I have a love/hate relationship with social media. It can be a source of joy – celebrating the birth of a new baby, wishing a friend happy birthday, enjoying wedding pictures, enjoying my own family and our celebrations . . . endless possibilities. It can also be a place of connection to friends and family so that I can pray with someone in their loss or pray for someone in their sickness.
Social media can also be a source of unrest, anxiety, hurt and mistrust. The stories that appear and worse yet, the comments that are written do not create peace in my soul. And my friends, I need peace in my soul. The anxiety-provoking subjects of social media are diverse – politics, the UMC, how someone parents, the latest crime story . . . again, endless topics.
For several weeks, I’ve been thinking about my need to stop social media in my life, at least for a season. Last year during Lent, I stopped Facebook and made it through without this source of information. This year I’ve decided to stop Facebook and Twitter starting now through the season of Lent. When Easter comes, I’ll evaluate the decision.
The reasons for stopping? Here’s the top two:
1) Removal of social media is a spiritual discipline, freeing my time so that I might utilize it in a more life-giving ways.
2) Social media is just not good for my brain and my soul. Yes, there are some examples of stories and comments that touch my heart and mind. However, most of what I read on social media causes me to be angry, sad, anxious and wondering “WHAT?” If I read the comments under the stories, the feelings intensify.
Two weeks from today, I will head to General Conference of the United Methodist Church to be part of a vote that has implications for all God’s people. I want to spend my preparation time in ways that uplift me. Social media doesn’t do that for me right now.
So I’m pruning social media.
This past Christmas, a friend gave me a thought-provoking little book called The Vinedresser’s Notebook: Spiritual Lessons in Pruning, Waiting, Harvesting and Abundance by Judith Sutera. The author uses the experience of tending the vineyard to share spiritual lessons learned in her work.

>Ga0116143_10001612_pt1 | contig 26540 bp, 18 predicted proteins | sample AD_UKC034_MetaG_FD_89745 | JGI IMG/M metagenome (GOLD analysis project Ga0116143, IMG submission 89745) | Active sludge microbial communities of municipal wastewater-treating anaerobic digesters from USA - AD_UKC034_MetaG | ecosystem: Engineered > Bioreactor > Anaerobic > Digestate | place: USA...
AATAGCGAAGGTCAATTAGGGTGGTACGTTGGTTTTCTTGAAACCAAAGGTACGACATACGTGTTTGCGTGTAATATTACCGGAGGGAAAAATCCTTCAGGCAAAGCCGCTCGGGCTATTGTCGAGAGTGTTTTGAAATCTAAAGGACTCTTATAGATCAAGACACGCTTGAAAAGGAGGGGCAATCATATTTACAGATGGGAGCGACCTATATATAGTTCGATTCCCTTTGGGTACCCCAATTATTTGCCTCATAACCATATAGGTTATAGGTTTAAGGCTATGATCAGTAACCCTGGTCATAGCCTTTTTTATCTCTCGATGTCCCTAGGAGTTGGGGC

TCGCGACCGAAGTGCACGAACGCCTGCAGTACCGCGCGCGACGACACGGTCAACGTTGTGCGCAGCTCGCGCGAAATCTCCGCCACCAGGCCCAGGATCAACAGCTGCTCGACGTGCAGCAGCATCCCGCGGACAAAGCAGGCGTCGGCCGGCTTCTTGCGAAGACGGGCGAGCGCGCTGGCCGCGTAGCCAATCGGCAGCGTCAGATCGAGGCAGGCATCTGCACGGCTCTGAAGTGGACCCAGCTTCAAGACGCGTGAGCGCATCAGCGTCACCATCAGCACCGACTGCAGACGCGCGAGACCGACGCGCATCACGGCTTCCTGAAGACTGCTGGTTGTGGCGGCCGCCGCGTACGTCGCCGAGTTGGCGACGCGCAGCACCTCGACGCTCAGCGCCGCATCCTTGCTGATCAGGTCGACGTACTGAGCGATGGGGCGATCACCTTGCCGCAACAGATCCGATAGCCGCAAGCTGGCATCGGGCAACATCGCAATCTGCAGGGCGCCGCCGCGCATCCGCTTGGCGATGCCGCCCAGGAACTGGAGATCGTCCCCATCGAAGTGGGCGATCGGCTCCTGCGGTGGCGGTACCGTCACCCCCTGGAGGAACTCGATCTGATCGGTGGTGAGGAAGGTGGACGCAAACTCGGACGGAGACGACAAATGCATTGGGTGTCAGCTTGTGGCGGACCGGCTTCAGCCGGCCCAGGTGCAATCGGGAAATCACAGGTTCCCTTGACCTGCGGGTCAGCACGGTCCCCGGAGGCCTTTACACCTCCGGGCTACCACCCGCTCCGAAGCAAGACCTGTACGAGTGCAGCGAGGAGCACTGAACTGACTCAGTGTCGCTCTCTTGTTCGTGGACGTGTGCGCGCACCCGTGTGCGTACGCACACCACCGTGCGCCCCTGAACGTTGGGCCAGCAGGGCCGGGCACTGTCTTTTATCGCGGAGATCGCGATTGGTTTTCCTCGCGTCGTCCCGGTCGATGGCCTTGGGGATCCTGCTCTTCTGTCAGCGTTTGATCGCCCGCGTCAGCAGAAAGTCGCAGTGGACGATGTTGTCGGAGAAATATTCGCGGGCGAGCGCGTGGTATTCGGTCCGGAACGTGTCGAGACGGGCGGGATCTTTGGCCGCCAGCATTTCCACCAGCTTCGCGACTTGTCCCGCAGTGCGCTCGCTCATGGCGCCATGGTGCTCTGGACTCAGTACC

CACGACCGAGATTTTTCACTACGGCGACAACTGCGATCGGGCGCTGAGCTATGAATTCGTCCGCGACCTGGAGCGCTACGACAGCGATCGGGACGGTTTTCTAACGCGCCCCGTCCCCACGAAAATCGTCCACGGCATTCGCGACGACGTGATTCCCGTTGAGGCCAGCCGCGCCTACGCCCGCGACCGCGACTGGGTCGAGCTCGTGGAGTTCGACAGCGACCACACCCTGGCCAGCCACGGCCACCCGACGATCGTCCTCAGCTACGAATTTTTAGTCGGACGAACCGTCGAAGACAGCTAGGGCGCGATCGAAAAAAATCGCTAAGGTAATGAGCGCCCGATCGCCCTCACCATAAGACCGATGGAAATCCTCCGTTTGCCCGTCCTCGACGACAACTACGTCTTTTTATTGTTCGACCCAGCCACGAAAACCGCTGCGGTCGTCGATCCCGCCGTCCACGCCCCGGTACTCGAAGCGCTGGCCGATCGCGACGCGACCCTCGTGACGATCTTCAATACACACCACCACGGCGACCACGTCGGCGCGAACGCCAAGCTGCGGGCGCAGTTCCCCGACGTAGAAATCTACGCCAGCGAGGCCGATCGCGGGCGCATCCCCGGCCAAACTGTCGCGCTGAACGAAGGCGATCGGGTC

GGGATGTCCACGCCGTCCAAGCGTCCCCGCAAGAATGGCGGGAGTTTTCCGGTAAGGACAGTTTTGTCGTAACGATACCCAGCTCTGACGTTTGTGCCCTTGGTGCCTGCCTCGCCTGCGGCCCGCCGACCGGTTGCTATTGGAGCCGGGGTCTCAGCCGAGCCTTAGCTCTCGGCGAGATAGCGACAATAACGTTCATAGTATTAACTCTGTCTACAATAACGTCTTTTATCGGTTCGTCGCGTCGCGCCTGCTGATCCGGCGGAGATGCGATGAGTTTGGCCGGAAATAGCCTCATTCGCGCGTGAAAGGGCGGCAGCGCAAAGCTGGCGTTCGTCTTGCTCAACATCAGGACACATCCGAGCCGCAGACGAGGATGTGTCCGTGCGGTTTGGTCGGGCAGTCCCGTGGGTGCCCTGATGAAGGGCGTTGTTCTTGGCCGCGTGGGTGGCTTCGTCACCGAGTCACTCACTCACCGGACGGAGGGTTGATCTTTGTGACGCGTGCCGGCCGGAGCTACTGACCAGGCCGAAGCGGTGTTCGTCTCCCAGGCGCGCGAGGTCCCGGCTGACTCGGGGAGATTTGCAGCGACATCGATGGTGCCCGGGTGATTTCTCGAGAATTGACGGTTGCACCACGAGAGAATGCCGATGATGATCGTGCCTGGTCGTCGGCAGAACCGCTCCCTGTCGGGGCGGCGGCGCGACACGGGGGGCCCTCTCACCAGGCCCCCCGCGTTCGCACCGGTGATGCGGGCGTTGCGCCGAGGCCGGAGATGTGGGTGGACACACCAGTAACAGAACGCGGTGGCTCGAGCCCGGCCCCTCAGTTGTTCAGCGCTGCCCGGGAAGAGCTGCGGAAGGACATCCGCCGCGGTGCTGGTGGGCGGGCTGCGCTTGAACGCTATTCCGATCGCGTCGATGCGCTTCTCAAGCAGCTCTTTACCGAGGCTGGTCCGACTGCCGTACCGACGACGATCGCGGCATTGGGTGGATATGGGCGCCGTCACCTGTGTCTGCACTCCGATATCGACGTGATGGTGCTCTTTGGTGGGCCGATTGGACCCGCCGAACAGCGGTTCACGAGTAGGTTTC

“We practice sacrifice so that our spiritual lives can be more fruitful . . . The world will not become peaceful for us; we have to find our interior peace within the world. The irony is that this peace comes not from having things go more our way but from cutting away at what is disturbing from inside us . . .We will not wake up someday and find everyone around us lovable, but we can prune away our impatience and intolerance, our bad habits and behaviors, and practice the discipline of love. . . . We are what we think about. If we let go of what is not spiritual, we will be slowly but surely transformed. When an elderly sister was asked the secret of her apparent calm and happiness, she replied, “It started when I realized I didn’t have to have an opinion about everything.” (pages 72, 73, 74)
My prayer and my desire is to be a person of peace and calm, a non-anxious presence in a world that is swirling with anxiety, a person that doesn’t have to have an opinion about everything.
May it be so, Lord, may it be so.
P.S. One more comment on social media – When reading anything on social media, please, please, please check the source. There’s a difference between facts and a sound bite. For all of you who are United Methodist folks, this will especially be true now and in the coming weeks.
Sutera, Judith. The Vinedresser’s Notebook: Spiritual Lessons in Pruning, Waiting, Harvesting & Abundance. Nashville: Abingdon Press, 2014.